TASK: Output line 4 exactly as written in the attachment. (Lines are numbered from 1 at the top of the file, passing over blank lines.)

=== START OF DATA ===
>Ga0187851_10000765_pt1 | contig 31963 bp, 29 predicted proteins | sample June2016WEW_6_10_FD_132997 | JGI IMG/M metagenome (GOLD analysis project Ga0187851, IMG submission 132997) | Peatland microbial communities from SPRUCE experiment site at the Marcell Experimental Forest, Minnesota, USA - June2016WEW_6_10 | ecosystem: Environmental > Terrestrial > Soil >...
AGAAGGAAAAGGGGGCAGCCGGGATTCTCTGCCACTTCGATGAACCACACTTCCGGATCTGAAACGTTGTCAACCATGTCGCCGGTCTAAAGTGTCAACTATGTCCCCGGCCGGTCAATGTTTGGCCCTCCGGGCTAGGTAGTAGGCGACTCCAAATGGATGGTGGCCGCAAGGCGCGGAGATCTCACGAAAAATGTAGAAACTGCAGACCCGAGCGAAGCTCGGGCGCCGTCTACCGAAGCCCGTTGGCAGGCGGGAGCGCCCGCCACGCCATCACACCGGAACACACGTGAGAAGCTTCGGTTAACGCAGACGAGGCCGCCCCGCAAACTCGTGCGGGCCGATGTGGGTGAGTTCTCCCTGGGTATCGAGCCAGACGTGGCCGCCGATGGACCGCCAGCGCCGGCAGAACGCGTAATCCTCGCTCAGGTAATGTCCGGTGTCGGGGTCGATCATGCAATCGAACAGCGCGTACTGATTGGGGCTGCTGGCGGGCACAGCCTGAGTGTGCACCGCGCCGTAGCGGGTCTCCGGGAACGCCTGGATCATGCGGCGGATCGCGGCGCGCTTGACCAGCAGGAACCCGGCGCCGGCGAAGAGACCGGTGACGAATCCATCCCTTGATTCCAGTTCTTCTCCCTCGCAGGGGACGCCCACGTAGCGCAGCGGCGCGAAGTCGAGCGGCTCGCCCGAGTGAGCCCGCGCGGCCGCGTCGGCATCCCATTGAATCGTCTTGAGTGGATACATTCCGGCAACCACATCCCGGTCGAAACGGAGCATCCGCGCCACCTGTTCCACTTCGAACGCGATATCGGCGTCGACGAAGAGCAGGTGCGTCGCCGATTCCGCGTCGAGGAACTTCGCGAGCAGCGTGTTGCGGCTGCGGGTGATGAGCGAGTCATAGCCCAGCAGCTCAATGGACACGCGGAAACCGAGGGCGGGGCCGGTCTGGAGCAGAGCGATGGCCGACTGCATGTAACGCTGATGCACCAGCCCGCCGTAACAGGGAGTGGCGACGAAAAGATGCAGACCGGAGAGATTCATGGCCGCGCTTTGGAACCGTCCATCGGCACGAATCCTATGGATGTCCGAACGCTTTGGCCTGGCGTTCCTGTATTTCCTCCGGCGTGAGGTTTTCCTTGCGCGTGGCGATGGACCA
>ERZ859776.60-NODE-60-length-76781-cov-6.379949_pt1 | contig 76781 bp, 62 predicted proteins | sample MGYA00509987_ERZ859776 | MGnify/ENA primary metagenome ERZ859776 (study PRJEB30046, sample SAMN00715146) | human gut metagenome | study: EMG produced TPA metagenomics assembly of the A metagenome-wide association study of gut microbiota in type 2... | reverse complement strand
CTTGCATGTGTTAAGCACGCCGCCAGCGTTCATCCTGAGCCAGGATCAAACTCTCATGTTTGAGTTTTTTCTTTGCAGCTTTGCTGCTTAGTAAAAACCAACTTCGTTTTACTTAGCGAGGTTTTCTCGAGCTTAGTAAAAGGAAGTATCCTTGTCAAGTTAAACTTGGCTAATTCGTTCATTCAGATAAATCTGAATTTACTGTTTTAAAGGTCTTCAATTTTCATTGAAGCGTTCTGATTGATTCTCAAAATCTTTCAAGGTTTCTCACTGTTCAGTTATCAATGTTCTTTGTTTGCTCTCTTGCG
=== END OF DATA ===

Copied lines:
CTTGCATGTGTTAAGCACGCCGCCAGCGTTCATCCTGAGCCAGGATCAAACTCTCATGTTTGAGTTTTTTCTTTGCAGCTTTGCTGCTTAGTAAAAACCAACTTCGTTTTACTTAGCGAGGTTTTCTCGAGCTTAGTAAAAGGAAGTATCCTTGTCAAGTTAAACTTGGCTAATTCGTTCATTCAGATAAATCTGAATTTACTGTTTTAAAGGTCTTCAATTTTCATTGAAGCGTTCTGATTGATTCTCAAAATCTTTCAAGGTTTCTCACTGTTCAGTTATCAATGTTCTTTGTTTGCTCTCTTGCG